Harte, Francis Bret [Poker Flats & Roaring Camp] Boston: Fields, Osgood, & Co., 1870. Original green cloth. First Edition. This is Harte's third and best-known book, one which he spent the rest of his life unsuccessfully trying to equal. These tales had originally appeared in the Overland Monthly, of which he was the first editor; the title story had appeared in 1868 in its second issue ("under publisher's protest. The religious press called it 'immoral,' California papers thought it 'singular,' but Eastern critics went headlong into eulogies" [K&H]). The volume also includes such Harte throbs as "The Outcasts of Poker Flat," "Miggles" and "Mliss"; an additional tale, "Brown of Calaveras," would be added to the (later in 1870) second and subsequent editions. This copy is in green pebble-grain cloth; copies were also bound in terra-cotta or purple, with this grain or another (no priority). It is in near-fine condition (a touch of wear at the head of the spine, minor front cover crease, front endpaper barely cracking). This is an American classic, increasingly difficult to find in collectible condition. Blanck 7246; Zamarano 80 #40; Grolier American 76; a Johnson High Spot ("The first stories written by a westerner about the westerners in the western vernacular, the earlier western writers being so afraid of being called 'unliterary' that they ignored the crude but powerful material at hand"). Provenance: armorial bookplate of John Taylor Bottomley (1869-1925), prominent Boston surgeon and lecturer at Harvard Medical School.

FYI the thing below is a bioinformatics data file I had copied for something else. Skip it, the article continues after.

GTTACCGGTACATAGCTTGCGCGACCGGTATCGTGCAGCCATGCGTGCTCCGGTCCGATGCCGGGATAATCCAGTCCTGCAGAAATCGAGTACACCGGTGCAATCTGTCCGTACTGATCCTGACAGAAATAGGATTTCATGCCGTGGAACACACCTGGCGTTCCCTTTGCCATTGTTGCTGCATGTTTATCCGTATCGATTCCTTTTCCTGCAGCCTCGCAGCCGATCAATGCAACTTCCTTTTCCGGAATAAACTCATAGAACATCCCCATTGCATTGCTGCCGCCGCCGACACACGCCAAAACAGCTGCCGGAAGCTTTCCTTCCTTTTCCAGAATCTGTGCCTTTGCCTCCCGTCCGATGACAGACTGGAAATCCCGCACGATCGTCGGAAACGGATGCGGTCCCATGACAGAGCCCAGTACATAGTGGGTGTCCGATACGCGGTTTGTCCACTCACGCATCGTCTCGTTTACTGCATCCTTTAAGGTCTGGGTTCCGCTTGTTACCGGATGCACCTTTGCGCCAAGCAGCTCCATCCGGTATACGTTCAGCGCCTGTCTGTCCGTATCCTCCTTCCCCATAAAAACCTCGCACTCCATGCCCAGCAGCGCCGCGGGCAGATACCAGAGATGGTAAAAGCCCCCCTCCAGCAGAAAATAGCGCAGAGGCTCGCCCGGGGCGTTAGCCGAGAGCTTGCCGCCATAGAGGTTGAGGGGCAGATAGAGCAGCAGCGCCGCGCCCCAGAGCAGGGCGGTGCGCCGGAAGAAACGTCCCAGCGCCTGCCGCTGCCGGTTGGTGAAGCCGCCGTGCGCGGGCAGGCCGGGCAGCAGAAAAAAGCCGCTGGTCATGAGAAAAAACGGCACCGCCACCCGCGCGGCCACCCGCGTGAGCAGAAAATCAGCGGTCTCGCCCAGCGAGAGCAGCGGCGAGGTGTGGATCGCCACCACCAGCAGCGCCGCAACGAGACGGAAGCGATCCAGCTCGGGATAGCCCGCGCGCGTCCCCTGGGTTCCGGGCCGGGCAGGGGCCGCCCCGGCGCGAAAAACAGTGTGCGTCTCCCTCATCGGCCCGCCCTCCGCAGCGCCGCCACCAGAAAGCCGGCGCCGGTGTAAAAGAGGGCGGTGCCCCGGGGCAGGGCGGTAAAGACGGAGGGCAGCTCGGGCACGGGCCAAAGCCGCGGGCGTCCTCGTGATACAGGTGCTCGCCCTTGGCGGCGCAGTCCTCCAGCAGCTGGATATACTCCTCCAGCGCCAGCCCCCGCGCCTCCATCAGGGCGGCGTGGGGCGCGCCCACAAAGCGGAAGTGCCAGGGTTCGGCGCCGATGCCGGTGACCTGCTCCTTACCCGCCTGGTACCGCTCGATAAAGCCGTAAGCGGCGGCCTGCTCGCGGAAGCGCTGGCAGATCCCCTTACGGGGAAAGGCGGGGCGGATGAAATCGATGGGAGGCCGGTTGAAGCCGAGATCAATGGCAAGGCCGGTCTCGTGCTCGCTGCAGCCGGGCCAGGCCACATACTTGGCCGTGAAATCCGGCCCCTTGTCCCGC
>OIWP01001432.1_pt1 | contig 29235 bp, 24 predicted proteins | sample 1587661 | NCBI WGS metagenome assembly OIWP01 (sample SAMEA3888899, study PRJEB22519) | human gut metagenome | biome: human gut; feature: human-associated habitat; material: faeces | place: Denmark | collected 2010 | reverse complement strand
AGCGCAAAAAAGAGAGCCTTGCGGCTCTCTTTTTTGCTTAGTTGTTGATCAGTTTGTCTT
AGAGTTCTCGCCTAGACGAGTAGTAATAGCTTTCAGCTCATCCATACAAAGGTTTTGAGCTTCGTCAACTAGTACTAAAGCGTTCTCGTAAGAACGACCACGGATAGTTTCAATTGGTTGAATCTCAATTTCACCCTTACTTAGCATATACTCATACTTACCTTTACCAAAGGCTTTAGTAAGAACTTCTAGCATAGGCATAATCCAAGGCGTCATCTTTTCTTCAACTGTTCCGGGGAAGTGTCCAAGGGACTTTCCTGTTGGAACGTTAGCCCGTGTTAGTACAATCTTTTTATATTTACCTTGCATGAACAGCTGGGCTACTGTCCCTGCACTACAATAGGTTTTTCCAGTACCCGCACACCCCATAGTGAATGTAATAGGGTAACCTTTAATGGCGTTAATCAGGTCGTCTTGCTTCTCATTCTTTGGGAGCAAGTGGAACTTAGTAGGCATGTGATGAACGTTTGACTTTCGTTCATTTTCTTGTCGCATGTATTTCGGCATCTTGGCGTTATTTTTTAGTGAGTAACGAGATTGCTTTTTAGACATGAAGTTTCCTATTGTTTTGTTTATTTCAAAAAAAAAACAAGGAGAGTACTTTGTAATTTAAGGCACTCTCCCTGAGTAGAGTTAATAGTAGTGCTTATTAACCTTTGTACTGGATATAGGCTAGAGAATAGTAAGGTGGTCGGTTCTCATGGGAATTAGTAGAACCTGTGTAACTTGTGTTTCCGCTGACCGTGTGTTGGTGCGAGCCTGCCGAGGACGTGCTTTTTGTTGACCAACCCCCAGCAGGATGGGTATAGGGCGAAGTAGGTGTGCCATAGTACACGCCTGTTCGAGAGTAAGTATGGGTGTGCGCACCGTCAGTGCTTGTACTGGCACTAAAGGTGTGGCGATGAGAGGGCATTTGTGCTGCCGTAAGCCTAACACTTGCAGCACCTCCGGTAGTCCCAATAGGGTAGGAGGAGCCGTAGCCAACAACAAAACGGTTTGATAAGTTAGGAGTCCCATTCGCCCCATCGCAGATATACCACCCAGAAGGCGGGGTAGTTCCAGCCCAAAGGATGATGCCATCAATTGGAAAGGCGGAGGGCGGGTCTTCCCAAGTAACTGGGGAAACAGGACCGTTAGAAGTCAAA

THE CELEBRATED JUMPING FROG OF CALAVERAS COUNTY

THE CELEBRATED JUMPING FROG OF CALAVERAS COUNTY